US ethane output to rise 27% by 2017; olefins turnarounds to peak in April

Petrochemicals news you need to know.

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US ethane production to rise on new petchems construction, exports

Ethane production in the US is expected to grow from 1.1 million barrels per day (b/d) in 2015 to 1.4 million b/d in 2017 as petrochemical output and exports grow over the next few years, according to the US Energy Information Administration’s (EIA) Short-Term Outlook for Hydrocarbon Gas Liquids (HGLs) published in March.

Between 2015 and 2017, natural gas plant production of HGLs is forecast to increase by 450,000 b/d, with increased ethane production accounting for 66% of the growth on the back of investments in a wave of ethane-consuming petrochemical plants and export facilities.

The EIA projects ethane production to increase by 140,000 b/d in 2016 and by 160,000 b/d in 2017, compared with annual average growth of 50,000 b/d in 2008-2015.

Ethane consumption, production and net exports (2011-17)

Total production includes both natural gas plant production and refinery and blender net production. Differences between total consumption plus exports and total production are attributable to stock changes. Source: US Energy Information Administration, Short-Term Energy Outlook, March 2016.

The EIA expects ethane consumption, which was flat in 2015, to increase by 50,000 b/d in 2016 and by 80,000 b/d in 2017 (see figure below). Net exports are forecast to grow by 80,000 b/d in 2016 and 90,000 b/d in 2017, compared to growth of 30,000 b/d in 2015.

Ethane export capacity and net exports, quarterly 2014-17

Refinery Outages

Planned refinery maintenance in the US during the first half of 2016 is not expected to adversely affect the supply of gasoline, jet fuel and distillate fuel, according to an EIA report published on March 23.

Planned maintenance for atmospheric crude distillate, fluidized catalytic cracking and reforming capacity is very light in the East Coast (PADD 1) region in H1 2016. The planned outages will result in estimated production loss that accounts for only 2.9% of the existing gasoline inventory, 1% of the jet fuel inventory, and 1.2% of the distillate inventory, and could be covered by existing product inventory.

Planned maintenance in the Midwest (PADD 2) is concentrated from March to May and will result in moderate production loss of petroleum products from February to June. The high planned outages of reforming capacity could tighten the octane supply.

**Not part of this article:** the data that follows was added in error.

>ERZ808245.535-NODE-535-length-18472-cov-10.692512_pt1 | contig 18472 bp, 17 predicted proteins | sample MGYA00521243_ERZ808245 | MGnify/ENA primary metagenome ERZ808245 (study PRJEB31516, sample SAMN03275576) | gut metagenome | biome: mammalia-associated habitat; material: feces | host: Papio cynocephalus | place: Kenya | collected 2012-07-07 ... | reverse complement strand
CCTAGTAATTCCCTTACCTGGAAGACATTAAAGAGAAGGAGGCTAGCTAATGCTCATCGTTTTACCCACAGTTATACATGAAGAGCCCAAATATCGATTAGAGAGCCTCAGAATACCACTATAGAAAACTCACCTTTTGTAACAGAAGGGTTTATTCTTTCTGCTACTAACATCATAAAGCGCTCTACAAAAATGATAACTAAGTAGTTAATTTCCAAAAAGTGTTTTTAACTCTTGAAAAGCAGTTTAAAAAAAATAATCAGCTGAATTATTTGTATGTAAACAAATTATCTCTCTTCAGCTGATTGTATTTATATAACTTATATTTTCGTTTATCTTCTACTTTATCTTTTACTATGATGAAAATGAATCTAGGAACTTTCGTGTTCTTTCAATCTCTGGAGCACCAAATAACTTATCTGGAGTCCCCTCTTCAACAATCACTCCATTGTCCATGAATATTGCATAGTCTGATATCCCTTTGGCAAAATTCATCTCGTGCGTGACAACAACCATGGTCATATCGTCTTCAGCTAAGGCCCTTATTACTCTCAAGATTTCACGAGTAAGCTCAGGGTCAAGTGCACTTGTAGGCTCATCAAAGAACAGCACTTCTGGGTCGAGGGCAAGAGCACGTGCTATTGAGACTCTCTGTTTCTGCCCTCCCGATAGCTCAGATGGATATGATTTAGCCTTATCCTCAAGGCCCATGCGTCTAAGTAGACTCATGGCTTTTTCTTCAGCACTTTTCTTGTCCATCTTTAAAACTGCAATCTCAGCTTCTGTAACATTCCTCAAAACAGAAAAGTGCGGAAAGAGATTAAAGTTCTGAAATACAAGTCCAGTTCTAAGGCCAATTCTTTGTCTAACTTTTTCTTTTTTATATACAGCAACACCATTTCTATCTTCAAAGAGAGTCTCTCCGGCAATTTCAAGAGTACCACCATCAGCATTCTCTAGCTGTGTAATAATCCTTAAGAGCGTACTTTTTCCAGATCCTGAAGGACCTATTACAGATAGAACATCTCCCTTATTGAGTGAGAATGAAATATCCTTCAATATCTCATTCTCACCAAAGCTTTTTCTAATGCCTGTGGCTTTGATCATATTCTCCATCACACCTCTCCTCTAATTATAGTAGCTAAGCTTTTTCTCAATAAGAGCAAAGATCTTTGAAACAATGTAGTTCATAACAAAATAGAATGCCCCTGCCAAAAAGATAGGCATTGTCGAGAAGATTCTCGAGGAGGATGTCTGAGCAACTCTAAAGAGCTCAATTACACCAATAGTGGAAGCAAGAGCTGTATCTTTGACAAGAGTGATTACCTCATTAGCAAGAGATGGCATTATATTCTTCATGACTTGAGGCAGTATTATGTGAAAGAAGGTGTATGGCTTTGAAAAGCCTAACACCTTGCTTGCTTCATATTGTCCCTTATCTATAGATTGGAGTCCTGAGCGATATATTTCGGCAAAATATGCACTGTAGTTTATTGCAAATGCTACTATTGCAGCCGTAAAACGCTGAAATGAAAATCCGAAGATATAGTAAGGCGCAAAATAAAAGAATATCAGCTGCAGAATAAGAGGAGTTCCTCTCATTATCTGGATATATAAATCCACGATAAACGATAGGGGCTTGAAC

Planned maintenance on the Gulf Coast (PADD 3) will cause moderate production loss in petroleum products, accounting for 33% of the existing gasoline inventory, 18% of the jet fuel inventory, and 21% of the distillate inventory. According to the EIA, there may be a need to divert exports from the US Gulf Coast to domestic markets to offset the lost output.

Gulf Coast (PADD 3) production losses as a result of planned outages

Planned outages in the Rocky Mountains (PADD 4) will be moderate and concentrated in February-April but will require supply from other regions to offset the lost production.

On the West Coast (PADD 5), planned outages between February and June will result in petroleum production losses accounting for 66% of the existing gasoline inventory, 47% of the jet fuel inventory and 20% of the distillate fuel inventory. This will require imports of gasoline and jet fuel to ensure adequate supplies during the maintenance period.

Dow, CP Chem, LyondellBasell delay turnarounds

Dow Chemical has pushed back the planned turnaround of its LHC-3 unit in Plaquemine, Louisiana, from early April to the third quarter, IHS Chemical Week reported.

Despite the Plaquemine delay, April and May will still have a substantial amount of capacity off-line. April is expected to have the highest amount of offline olefins capacity in 2016 after several delays in planned turnarounds in February and March.

Turnaround and expansion work at LyondellBasell's cracker in Corpus Christi, Texas, which was originally planned for February, has been postponed until mid-April and is expected to last through July.

In mid-March, Chevron Phillips' #24 Sweeny cracker in Texas began its turnaround, which is expected to run through the end of April.

Meanwhile, the company has reached a final investment decision to expand the low-viscosity polyalphaolefins (PAO) capacity at its Cedar Bayou plant in Baytown, Texas by 10,000 tpa, or about 20%, the company announced on March 29.

Construction on the project will begin in April and the facility is expected to start up by mid-2017. Feedstocks for the project will come from the company’s recent 100,000 tpa expansion of normal alpha olefins (NAO) capacity at its Cedar Bayou plant.